September 22-28 is Banned Books Week, my personal favorite book holiday! This week we celebrate our right to read whatever we want and protect the right for books to explore the full realm of human experiences, including life’s dark side.
This year you can visit your local Denver Public Library Branch this week to have your mug shot photo taken at our “Caught Reading Banned Books” displays and explore some of the books that have been banned and challenged.
Every year there is a new list of the Top Ten Challenged Books, and an ongoing list of the Top 100 books of the decade. Often many of these books are classics that have been challenged since they were first written, but every year new books join their ranks.
The majority of these challenges occur in schools and school libraries, which affects the freedom of children and teens. A challenge doesn’t always lead to the book being banned, and there are organizations like the Freedom to Read Foundation and the Kids’ Right to Read Project that fight against censorship. Here are some inspirational stories of students and communities defending their right to read:
This summer in Broomfield, CO a group of parents challenged the inclusion on Toni Morrison’s The Bluest Eye on the AP English reading list at Legacy High School. One student responded with her own petition on Change.org which received over 1,000 signatures. The school board decided to compromise by requiring permission slips to read the book for class but kept the book in the school library.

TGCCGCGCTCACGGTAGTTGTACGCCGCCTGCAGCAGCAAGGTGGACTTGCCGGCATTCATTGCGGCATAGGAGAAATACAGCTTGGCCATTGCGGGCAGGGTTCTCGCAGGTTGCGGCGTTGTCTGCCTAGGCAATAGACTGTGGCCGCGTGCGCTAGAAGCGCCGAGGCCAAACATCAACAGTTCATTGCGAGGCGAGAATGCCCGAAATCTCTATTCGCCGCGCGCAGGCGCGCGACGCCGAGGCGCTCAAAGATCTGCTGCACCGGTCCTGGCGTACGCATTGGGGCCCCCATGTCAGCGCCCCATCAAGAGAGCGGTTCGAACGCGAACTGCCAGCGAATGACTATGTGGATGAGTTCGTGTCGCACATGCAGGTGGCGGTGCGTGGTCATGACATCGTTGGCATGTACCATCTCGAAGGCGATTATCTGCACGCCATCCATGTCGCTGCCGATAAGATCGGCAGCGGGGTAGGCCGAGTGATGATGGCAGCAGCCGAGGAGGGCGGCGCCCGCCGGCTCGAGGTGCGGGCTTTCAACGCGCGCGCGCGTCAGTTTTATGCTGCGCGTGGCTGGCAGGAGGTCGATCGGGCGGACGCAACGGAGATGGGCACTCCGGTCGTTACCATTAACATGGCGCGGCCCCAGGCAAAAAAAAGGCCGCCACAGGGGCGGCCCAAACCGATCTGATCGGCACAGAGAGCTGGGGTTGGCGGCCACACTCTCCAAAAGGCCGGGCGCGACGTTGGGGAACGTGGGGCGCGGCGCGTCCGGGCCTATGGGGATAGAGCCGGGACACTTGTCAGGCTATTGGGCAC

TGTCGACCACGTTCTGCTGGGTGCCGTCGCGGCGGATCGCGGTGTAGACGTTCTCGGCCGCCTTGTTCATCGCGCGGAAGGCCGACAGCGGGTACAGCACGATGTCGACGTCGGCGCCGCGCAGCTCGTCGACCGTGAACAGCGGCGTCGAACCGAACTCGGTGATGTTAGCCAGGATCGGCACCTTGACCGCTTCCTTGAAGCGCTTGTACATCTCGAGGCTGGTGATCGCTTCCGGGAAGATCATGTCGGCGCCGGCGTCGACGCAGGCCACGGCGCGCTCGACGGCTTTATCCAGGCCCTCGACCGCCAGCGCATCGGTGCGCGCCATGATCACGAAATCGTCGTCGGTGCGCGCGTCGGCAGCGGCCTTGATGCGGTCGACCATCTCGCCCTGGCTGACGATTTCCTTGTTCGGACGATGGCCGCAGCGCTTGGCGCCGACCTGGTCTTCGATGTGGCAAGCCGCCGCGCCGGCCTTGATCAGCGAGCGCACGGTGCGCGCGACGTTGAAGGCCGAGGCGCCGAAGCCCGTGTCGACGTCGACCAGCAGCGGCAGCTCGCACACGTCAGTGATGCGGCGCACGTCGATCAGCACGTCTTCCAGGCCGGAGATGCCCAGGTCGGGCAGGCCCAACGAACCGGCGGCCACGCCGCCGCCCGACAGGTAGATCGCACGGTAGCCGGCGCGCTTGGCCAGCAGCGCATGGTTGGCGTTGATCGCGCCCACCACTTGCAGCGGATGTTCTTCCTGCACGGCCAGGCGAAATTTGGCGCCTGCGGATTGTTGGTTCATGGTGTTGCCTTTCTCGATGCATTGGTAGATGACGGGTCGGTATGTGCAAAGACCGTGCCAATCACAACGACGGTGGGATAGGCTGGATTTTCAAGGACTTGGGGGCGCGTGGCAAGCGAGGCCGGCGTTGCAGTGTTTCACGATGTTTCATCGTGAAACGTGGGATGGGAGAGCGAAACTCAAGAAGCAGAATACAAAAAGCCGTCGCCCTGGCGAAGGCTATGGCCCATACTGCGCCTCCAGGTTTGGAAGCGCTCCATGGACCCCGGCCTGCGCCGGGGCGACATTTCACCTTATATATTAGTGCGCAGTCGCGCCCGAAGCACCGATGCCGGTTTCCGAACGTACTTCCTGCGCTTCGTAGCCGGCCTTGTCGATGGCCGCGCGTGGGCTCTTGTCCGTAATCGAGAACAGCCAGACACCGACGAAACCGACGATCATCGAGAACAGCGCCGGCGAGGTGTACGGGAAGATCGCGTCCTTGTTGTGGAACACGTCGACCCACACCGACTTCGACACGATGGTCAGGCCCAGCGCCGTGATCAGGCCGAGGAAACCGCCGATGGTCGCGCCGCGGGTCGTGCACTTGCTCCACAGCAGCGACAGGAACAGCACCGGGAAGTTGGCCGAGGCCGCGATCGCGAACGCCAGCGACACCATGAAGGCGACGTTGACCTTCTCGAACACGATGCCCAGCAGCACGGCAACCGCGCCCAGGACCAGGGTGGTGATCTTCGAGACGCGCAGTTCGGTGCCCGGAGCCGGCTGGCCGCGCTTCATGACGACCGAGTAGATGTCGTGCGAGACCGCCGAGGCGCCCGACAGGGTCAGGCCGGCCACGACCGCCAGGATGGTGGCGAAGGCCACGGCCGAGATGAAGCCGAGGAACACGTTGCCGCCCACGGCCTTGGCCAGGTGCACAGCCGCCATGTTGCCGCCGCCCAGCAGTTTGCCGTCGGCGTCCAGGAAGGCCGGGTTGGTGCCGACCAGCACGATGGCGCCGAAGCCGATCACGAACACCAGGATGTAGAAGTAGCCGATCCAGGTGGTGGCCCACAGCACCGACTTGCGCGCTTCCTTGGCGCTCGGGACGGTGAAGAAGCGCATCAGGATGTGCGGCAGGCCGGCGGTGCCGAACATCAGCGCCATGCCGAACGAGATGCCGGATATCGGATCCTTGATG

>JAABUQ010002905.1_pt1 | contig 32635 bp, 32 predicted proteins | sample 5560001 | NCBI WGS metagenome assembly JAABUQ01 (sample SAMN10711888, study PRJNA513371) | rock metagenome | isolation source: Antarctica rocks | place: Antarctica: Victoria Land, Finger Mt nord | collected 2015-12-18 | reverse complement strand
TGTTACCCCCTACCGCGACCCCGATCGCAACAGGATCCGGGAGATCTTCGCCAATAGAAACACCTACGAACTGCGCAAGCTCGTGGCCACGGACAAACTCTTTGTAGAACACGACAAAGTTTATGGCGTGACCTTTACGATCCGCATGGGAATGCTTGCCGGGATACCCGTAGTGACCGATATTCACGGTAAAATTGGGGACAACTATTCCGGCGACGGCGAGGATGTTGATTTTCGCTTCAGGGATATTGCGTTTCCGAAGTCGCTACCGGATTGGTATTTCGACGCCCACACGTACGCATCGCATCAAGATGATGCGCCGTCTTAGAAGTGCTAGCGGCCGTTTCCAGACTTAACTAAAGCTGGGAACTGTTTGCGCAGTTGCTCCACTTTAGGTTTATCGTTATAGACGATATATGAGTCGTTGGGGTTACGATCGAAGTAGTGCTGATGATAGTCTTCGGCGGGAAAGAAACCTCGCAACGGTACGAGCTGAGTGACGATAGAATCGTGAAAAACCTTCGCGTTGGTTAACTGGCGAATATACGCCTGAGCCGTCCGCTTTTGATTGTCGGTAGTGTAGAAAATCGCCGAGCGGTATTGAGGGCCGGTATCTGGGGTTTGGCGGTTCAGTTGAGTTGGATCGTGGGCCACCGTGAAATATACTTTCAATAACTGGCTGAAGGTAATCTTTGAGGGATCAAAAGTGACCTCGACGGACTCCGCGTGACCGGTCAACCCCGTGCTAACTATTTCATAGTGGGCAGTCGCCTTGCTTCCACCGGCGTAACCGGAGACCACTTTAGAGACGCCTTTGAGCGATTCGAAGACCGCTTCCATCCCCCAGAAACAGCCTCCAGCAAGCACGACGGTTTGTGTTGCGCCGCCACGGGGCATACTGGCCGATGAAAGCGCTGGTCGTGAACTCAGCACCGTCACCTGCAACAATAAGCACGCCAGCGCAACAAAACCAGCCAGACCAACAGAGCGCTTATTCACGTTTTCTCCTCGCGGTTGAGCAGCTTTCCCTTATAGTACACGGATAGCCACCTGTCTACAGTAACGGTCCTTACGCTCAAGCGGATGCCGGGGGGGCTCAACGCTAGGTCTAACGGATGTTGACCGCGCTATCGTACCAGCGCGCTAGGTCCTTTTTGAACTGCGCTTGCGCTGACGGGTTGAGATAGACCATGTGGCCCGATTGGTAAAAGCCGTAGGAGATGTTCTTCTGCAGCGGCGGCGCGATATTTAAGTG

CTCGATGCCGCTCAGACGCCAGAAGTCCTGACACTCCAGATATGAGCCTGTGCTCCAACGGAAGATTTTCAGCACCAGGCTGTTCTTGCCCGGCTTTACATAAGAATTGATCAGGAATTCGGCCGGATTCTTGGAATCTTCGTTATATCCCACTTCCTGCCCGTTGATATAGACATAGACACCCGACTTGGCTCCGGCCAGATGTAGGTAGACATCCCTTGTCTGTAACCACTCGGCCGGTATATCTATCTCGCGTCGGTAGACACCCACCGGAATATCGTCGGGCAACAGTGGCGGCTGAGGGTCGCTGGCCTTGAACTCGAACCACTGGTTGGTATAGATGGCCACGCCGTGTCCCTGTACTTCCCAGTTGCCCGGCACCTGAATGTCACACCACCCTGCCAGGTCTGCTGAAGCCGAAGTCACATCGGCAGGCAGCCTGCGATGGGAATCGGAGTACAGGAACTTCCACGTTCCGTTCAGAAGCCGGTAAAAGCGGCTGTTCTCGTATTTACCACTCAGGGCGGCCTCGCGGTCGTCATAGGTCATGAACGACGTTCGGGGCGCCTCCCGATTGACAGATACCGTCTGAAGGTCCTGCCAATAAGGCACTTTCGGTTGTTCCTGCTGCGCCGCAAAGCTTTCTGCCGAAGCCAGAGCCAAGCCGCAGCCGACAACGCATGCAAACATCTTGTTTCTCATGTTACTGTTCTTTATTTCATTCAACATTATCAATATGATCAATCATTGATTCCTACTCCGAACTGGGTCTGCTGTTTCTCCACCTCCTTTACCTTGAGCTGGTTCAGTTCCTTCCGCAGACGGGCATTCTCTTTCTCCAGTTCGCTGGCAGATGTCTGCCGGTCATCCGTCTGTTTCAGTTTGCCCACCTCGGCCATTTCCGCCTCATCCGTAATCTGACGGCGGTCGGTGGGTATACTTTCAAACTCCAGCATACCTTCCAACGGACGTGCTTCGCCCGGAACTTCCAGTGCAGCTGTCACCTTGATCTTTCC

Chicago public schools made the news this year when they removed Persepolis by Majane Satrapi from all schools in the district due to “graphic illustrations and language” and concerns about “student readiness.” Students and teachers mobilized a successful media campaign and the district retracted the ban.
Back in 2005, the superintendent in Norwood, CO physically removed all copies of Bless Me, Ultima by Rudolfo Anaya after parents complained about the book’s “pagan content” and profanity. Parents were actually allowed to destroy the books! Students protested the removal, writing letters to the editor and staging a sit-in.
To quote a high school student from Norwood, "I never knew this book [Bless Me, Ultima] existed. Now I feel it is my obligation to read it and see what our superintendent found so dangerous that it must be destroyed."
That is the heart of Banned Books Week. I hope you are inspired to explore these books and discover what someone else thought was so dangerous and offensive that other should not be allowed to read it.
Visit your local Denver Public Library Branch to check out banned and challenged books and demonstrate your freedom to read.